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Wisconsin Dairymen's Association / Tenth annual report of the Wisconsin Dairymen's Association : held at Sheboygan, Wis., January 11-13, 1882. Report of the proceedings, annual address of the president, and interesting essays relating to the dairy interests

Beach, Charles R.
Opening address,   pp. 19-23 PDF (994.8 KB)

Page 21

and complicated that a financial exhibit of it is impossible? It 
would, no doubt, cost some effort to keep such accounts as I have 
indicated, but the keeping of them alone would be worth all it 
coos simply an an educator, to say nothing of the practical knowl- 
edge acquired by it. It would teach us to be more methodical and 
systetcatic, our perceptions would le clearer, and we would be able 
to lay our plaus with more precision and with more reasonable as- 
surance of success. It would be more for us than all the agricul- 
^tural oollege, in the country. If any one of you feel that you 
would make a failure in attempting to keep -such accounts, teach 
your boys book-keeping and let them do it. Take them into your 
oonfidence, give them an exact statement of your financial condi- 
tion. and then with them make out an invoice of capital invested 
in land, in cows, in teams, in tools, and in feed. Report to them 
all transactions which in any way relate to your business, and then 
require of them a periodical statement of what has been done, and 
what it has cost By so doing you will be surprised how much can 
be learned, and how many things can be clearly demonstrated; and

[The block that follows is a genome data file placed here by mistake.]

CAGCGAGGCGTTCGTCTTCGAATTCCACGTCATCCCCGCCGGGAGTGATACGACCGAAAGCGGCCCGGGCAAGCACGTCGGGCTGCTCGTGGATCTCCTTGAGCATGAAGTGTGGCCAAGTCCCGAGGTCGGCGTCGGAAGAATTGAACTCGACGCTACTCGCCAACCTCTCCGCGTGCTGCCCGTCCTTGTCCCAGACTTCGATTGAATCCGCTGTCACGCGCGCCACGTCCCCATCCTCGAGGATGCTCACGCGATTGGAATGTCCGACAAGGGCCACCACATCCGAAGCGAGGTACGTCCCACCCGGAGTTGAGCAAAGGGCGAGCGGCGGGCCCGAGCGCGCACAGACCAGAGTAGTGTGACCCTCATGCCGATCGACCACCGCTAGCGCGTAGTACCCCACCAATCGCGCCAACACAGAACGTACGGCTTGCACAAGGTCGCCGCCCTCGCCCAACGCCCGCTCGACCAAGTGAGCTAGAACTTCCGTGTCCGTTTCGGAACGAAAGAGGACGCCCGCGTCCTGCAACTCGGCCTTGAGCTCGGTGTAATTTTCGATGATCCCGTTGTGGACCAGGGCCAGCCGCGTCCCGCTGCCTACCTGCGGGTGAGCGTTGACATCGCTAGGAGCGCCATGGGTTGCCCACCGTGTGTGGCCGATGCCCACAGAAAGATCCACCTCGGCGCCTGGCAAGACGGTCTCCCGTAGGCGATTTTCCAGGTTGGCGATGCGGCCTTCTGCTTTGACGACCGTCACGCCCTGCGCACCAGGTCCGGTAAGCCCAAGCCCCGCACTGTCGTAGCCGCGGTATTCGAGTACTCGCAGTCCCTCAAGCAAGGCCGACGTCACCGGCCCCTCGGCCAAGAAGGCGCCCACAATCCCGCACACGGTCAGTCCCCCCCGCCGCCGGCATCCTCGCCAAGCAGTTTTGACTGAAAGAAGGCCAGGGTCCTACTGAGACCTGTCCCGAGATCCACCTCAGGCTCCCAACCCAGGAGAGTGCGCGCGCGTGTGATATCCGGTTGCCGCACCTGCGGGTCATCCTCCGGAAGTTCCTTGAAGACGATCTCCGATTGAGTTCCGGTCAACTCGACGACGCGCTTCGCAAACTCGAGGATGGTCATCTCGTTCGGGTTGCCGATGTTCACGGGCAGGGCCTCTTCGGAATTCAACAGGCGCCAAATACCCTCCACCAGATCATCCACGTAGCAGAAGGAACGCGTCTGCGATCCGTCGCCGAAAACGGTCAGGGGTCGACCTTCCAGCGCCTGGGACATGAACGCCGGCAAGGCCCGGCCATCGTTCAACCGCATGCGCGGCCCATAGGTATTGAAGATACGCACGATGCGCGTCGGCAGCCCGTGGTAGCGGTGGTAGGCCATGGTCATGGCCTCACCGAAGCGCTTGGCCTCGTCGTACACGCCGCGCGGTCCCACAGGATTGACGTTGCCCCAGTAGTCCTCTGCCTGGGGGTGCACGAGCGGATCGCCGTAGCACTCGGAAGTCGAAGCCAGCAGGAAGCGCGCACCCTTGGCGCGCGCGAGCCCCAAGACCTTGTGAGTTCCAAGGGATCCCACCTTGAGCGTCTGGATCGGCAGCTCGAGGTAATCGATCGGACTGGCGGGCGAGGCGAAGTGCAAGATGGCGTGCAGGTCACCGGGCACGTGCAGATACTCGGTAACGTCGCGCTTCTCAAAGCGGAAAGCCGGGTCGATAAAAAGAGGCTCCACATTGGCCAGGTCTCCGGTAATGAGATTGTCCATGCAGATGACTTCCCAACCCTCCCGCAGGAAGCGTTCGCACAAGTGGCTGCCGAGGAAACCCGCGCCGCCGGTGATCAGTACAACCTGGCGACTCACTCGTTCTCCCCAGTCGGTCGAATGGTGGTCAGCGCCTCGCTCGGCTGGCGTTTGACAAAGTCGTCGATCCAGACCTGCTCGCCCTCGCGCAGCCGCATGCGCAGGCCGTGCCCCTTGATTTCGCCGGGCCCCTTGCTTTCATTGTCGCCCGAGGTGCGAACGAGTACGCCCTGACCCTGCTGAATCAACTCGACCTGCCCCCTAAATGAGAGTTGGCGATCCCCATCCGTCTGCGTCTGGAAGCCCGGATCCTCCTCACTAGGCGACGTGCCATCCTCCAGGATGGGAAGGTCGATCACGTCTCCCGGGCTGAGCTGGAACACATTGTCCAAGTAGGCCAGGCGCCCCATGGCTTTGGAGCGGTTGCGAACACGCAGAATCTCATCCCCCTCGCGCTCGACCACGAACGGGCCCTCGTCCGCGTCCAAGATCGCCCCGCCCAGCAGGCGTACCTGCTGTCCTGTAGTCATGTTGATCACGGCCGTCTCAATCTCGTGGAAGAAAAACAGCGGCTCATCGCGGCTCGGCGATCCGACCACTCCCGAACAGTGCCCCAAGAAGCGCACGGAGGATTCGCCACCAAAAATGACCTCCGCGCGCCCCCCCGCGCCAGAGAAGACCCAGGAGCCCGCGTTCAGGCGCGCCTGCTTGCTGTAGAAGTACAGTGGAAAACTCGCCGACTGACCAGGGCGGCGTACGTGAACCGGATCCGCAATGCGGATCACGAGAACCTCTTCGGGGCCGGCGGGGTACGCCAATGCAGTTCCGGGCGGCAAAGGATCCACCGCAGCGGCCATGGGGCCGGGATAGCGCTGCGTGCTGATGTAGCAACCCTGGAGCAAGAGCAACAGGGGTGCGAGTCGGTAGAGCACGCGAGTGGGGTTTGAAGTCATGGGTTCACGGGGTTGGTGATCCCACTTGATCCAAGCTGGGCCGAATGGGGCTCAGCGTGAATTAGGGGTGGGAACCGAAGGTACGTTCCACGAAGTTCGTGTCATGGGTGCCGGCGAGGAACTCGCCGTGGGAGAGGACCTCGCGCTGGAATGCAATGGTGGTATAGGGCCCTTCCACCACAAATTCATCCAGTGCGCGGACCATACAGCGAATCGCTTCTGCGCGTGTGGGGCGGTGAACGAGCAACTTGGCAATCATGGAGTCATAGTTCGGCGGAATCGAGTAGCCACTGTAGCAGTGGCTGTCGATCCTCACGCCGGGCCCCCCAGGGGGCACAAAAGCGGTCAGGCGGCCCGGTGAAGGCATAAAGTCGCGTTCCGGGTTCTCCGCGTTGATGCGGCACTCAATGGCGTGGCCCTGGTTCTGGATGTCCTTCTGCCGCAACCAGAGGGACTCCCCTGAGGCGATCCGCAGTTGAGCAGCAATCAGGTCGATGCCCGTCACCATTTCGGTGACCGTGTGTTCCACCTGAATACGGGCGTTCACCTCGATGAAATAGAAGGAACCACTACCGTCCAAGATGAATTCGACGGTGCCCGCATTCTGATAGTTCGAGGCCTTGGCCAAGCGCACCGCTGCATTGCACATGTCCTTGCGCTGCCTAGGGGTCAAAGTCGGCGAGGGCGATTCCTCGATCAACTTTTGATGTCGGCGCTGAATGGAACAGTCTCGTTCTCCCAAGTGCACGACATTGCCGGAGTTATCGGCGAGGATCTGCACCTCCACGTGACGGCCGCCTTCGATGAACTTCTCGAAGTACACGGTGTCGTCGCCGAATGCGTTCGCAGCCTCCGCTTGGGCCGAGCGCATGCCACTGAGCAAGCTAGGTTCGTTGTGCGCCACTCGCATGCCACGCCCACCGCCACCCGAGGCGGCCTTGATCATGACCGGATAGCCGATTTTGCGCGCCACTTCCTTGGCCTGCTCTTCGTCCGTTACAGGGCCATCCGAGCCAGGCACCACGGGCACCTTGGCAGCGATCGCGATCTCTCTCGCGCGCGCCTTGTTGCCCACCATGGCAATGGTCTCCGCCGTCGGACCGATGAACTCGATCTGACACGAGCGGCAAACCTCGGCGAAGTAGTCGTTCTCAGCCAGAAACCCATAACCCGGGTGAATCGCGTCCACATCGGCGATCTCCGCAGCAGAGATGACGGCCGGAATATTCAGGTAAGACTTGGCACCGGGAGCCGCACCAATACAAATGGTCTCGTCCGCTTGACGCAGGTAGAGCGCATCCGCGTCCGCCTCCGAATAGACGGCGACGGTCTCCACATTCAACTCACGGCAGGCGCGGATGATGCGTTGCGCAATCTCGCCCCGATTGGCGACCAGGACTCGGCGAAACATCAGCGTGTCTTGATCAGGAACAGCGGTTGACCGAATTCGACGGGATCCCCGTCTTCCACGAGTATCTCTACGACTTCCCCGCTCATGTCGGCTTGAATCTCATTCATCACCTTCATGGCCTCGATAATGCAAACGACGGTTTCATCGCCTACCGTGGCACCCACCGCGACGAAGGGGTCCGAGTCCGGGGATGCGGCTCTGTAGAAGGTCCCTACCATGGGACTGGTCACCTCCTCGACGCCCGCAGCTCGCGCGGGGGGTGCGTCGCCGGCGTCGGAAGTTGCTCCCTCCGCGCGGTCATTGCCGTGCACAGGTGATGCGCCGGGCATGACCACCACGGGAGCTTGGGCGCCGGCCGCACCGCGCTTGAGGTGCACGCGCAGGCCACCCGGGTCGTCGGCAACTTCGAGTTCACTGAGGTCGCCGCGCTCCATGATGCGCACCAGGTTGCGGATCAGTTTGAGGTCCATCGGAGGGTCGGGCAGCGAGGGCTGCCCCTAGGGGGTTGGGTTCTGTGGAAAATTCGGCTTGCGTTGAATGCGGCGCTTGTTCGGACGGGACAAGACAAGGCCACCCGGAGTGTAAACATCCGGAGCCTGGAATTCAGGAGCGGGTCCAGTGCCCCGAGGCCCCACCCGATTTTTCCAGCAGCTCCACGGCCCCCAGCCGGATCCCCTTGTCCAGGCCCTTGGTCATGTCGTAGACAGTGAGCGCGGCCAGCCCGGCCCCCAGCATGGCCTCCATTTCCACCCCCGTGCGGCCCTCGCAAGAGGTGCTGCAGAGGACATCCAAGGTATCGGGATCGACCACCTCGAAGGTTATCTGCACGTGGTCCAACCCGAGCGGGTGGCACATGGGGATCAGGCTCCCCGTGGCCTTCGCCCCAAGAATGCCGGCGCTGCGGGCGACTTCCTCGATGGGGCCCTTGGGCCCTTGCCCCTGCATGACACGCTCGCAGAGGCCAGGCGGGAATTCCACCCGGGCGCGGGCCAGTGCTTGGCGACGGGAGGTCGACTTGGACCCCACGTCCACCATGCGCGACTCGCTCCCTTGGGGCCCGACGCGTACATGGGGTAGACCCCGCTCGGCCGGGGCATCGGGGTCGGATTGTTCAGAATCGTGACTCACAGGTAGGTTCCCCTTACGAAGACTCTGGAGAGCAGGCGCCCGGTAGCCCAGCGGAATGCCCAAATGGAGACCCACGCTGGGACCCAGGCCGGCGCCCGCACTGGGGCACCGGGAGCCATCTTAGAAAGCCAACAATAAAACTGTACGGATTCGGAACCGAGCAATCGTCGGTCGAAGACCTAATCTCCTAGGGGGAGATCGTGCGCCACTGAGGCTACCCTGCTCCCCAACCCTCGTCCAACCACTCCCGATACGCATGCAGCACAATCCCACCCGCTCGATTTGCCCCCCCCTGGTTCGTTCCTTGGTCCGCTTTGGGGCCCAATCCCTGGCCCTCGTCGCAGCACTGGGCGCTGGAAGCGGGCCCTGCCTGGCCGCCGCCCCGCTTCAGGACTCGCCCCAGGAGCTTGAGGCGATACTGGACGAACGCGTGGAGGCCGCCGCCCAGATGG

you will be still more surprised at the interest the boys will soon 
learn to take in all the operations of the farm. They will learn to 
love the business, and come to feel that it is capable of being so 
conducted as to be something higher than mere drudgery. By 
* such a course you will elevate your business and improve your 
finanoes, educate your boys to be business men, and still keep them 
on the farm. 
I sometimes think we treat our bofs as though they were only 
boys until they are twenty-one years old. Tbe present tendency 
In all branehes of business, ard in all mechanical operation, is to 
division and subdivision of labor, and no man may hope to succeed 
only by putting forth efforts in a single direction, and making a 
specialty of some particular department. The same rule in a mod- 
ified sense applies to farming. Too many of us who claim to be 
dairymen make our dairy work secondary to other farm labor, and 
attempt as much farming as though we kept no cows, often expeot- 
Ing the men and boys to milk at unseasonable hours, to a loss of 
profit in the cows, and a loss of love for the business in the boys. 
The good dairyman must be a good farmer, but the highest suc- 
ceu is attainable by subordinating the other farm work. To im- 
prove and elevate dairying it must be made more of a specialty. 
8-'W. D. A. 

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